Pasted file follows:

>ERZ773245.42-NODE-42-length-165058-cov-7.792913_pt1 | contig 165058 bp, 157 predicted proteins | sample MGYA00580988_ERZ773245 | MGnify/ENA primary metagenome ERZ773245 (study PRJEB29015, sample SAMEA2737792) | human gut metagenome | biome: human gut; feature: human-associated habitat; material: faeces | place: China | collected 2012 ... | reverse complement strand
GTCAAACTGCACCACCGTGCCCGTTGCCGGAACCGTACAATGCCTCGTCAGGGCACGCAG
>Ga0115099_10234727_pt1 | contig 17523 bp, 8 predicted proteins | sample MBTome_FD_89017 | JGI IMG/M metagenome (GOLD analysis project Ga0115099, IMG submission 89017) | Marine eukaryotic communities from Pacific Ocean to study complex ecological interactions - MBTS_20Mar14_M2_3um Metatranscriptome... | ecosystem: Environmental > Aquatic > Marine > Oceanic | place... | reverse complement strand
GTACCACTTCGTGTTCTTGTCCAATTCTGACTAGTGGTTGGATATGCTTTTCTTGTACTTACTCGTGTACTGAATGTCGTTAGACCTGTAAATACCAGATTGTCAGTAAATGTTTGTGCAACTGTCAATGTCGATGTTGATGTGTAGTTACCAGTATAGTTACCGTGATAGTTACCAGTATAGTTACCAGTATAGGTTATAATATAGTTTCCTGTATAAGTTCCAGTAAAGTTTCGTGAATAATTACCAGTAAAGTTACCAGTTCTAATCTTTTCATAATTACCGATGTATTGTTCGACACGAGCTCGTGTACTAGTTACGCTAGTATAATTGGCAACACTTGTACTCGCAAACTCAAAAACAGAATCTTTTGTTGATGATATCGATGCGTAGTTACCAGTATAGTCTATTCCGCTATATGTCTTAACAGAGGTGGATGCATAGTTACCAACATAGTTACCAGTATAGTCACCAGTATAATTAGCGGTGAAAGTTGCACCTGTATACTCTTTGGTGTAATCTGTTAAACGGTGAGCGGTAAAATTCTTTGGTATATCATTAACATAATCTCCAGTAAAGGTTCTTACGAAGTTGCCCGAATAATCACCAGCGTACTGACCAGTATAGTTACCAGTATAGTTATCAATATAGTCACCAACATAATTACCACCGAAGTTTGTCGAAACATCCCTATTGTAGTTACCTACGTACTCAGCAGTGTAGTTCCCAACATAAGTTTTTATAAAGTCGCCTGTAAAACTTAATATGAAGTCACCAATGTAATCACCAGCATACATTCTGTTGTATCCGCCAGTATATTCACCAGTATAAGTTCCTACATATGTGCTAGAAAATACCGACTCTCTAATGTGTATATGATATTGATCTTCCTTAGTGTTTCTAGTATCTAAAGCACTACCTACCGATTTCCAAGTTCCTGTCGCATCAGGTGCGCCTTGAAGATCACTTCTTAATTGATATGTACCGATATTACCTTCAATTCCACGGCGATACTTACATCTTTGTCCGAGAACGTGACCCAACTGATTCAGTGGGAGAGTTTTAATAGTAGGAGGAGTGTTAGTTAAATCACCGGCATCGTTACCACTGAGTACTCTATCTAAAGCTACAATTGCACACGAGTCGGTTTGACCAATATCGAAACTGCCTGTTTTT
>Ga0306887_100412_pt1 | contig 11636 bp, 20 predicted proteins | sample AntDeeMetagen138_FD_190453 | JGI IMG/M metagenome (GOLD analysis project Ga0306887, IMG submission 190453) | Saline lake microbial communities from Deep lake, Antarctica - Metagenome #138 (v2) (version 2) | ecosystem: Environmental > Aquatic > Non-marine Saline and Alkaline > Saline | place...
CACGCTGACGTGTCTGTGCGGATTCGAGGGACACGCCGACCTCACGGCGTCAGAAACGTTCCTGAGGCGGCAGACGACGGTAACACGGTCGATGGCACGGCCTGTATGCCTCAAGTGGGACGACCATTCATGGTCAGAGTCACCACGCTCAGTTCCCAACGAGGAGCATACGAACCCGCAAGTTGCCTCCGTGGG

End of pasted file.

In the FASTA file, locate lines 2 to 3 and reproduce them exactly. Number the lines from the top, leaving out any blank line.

GTCAAACTGCACCACCGTGCCCGTTGCCGGAACCGTACAATGCCTCGTCAGGGCACGCAG
>Ga0115099_10234727_pt1 | contig 17523 bp, 8 predicted proteins | sample MBTome_FD_89017 | JGI IMG/M metagenome (GOLD analysis project Ga0115099, IMG submission 89017) | Marine eukaryotic communities from Pacific Ocean to study complex ecological interactions - MBTS_20Mar14_M2_3um Metatranscriptome... | ecosystem: Environmental > Aquatic > Marine > Oceanic | place... | reverse complement strand